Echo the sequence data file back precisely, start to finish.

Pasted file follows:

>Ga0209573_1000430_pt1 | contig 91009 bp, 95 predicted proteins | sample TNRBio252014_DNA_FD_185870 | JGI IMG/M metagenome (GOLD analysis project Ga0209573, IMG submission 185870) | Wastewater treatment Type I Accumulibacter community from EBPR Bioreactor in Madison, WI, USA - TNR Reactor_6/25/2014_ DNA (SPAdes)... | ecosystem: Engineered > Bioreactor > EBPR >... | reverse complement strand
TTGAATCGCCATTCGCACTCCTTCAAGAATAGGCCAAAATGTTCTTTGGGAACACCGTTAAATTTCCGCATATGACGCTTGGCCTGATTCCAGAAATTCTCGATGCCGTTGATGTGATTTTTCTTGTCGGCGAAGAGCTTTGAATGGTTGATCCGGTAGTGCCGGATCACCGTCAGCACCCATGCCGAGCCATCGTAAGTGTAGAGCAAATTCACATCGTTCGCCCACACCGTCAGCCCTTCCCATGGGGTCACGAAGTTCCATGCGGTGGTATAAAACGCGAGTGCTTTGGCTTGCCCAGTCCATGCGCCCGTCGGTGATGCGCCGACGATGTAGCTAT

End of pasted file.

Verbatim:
>Ga0209573_1000430_pt1 | contig 91009 bp, 95 predicted proteins | sample TNRBio252014_DNA_FD_185870 | JGI IMG/M metagenome (GOLD analysis project Ga0209573, IMG submission 185870) | Wastewater treatment Type I Accumulibacter community from EBPR Bioreactor in Madison, WI, USA - TNR Reactor_6/25/2014_ DNA (SPAdes)... | ecosystem: Engineered > Bioreactor > EBPR >... | reverse complement strand
TTGAATCGCCATTCGCACTCCTTCAAGAATAGGCCAAAATGTTCTTTGGGAACACCGTTAAATTTCCGCATATGACGCTTGGCCTGATTCCAGAAATTCTCGATGCCGTTGATGTGATTTTTCTTGTCGGCGAAGAGCTTTGAATGGTTGATCCGGTAGTGCCGGATCACCGTCAGCACCCATGCCGAGCCATCGTAAGTGTAGAGCAAATTCACATCGTTCGCCCACACCGTCAGCCCTTCCCATGGGGTCACGAAGTTCCATGCGGTGGTATAAAACGCGAGTGCTTTGGCTTGCCCAGTCCATGCGCCCGTCGGTGATGCGCCGACGATGTAGCTAT